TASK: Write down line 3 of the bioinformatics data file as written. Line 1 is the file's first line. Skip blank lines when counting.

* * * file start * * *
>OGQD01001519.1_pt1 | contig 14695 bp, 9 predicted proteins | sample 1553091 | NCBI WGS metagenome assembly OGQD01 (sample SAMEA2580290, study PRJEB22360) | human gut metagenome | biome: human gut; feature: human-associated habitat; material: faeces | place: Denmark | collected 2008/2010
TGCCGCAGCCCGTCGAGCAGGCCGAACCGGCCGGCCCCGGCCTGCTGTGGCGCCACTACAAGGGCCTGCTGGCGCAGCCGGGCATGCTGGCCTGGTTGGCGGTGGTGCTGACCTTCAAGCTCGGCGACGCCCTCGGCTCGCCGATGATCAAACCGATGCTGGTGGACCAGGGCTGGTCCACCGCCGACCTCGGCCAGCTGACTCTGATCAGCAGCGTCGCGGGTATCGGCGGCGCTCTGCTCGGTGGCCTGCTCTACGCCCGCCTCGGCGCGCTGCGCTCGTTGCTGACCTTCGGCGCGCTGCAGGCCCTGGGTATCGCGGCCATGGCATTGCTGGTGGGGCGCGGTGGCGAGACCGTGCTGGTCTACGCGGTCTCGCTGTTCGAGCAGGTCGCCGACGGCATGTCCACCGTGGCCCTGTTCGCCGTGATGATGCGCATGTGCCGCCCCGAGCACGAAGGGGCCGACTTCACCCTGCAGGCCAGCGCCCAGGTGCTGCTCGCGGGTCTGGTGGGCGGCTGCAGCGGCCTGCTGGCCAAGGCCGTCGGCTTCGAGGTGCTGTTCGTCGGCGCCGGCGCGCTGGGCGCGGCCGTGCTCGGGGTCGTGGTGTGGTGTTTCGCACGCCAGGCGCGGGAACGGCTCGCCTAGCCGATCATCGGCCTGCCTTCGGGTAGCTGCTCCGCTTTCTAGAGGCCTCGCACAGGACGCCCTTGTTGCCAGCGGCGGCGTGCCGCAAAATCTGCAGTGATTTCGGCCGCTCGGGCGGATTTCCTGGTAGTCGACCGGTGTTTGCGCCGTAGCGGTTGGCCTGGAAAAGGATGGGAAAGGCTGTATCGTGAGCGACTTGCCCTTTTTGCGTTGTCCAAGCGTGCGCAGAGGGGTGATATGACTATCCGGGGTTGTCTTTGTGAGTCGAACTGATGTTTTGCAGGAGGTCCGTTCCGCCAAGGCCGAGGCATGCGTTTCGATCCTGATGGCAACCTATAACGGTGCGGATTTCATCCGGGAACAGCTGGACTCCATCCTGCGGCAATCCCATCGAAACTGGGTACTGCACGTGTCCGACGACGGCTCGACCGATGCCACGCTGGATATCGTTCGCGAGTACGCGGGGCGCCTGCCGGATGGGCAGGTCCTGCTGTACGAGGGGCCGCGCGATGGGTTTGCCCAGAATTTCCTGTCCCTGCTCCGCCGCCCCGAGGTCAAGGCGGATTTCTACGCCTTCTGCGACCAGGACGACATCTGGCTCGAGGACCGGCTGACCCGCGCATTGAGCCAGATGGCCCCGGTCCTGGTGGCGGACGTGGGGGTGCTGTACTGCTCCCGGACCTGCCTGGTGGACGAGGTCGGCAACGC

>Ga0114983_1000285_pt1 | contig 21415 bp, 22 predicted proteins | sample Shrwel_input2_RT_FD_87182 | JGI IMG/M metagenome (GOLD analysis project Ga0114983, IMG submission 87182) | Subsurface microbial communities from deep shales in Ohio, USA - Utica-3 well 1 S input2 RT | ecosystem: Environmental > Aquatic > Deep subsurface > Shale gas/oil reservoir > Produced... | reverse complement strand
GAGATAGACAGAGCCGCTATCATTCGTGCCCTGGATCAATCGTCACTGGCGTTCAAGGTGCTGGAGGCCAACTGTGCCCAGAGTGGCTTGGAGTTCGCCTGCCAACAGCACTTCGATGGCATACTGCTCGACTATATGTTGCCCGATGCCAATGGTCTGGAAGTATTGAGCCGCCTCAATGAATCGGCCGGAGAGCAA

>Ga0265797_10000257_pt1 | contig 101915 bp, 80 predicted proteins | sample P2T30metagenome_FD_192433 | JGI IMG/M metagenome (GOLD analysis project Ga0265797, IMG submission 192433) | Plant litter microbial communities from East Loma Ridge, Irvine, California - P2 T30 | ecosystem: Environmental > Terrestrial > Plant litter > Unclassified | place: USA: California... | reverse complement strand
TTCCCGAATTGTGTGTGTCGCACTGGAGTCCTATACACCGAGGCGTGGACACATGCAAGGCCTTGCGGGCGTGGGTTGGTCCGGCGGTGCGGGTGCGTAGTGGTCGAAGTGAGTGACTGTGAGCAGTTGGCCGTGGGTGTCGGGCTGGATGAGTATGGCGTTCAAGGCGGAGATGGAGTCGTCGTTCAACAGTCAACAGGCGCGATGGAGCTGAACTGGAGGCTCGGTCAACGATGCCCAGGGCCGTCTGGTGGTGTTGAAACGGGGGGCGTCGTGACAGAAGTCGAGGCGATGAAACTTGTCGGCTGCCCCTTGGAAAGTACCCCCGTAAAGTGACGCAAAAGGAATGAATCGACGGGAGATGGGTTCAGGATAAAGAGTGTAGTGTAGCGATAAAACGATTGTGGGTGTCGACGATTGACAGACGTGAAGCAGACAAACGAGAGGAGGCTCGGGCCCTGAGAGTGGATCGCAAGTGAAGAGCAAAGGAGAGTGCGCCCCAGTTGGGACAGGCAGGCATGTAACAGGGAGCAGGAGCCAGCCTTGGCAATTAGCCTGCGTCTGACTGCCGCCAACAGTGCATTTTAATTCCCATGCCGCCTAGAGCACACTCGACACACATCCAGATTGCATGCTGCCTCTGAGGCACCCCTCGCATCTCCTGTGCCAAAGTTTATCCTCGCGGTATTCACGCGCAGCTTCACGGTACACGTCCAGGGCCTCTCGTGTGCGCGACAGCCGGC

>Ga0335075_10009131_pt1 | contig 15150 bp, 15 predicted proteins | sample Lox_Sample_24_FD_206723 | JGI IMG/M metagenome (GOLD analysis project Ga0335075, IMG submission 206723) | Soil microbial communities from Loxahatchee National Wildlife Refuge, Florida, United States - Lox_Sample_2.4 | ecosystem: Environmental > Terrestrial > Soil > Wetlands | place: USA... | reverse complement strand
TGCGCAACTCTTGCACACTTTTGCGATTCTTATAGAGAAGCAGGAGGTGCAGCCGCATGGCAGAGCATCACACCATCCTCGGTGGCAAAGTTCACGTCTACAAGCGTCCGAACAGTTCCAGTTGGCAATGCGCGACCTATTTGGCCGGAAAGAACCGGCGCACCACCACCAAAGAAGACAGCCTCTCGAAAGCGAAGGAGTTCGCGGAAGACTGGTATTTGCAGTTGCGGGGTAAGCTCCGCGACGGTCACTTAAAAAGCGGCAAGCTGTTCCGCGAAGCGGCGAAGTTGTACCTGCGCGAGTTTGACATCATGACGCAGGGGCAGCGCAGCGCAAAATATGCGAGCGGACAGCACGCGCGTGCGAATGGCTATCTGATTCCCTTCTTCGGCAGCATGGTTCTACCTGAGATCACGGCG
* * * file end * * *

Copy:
>Ga0114983_1000285_pt1 | contig 21415 bp, 22 predicted proteins | sample Shrwel_input2_RT_FD_87182 | JGI IMG/M metagenome (GOLD analysis project Ga0114983, IMG submission 87182) | Subsurface microbial communities from deep shales in Ohio, USA - Utica-3 well 1 S input2 RT | ecosystem: Environmental > Aquatic > Deep subsurface > Shale gas/oil reservoir > Produced... | reverse complement strand